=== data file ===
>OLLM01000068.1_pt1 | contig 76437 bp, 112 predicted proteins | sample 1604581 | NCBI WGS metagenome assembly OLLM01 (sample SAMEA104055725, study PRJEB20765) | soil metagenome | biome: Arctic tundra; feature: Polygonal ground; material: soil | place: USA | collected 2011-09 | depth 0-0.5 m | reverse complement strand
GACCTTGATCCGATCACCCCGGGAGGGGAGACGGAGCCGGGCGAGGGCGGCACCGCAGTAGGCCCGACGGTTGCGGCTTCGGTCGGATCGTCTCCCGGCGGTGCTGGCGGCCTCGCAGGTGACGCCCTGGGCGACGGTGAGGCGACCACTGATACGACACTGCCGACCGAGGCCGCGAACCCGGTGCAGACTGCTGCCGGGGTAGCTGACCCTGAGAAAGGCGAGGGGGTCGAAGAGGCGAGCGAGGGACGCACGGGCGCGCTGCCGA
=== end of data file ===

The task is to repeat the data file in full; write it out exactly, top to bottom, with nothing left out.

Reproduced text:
>OLLM01000068.1_pt1 | contig 76437 bp, 112 predicted proteins | sample 1604581 | NCBI WGS metagenome assembly OLLM01 (sample SAMEA104055725, study PRJEB20765) | soil metagenome | biome: Arctic tundra; feature: Polygonal ground; material: soil | place: USA | collected 2011-09 | depth 0-0.5 m | reverse complement strand
GACCTTGATCCGATCACCCCGGGAGGGGAGACGGAGCCGGGCGAGGGCGGCACCGCAGTAGGCCCGACGGTTGCGGCTTCGGTCGGATCGTCTCCCGGCGGTGCTGGCGGCCTCGCAGGTGACGCCCTGGGCGACGGTGAGGCGACCACTGATACGACACTGCCGACCGAGGCCGCGAACCCGGTGCAGACTGCTGCCGGGGTAGCTGACCCTGAGAAAGGCGAGGGGGTCGAAGAGGCGAGCGAGGGACGCACGGGCGCGCTGCCGA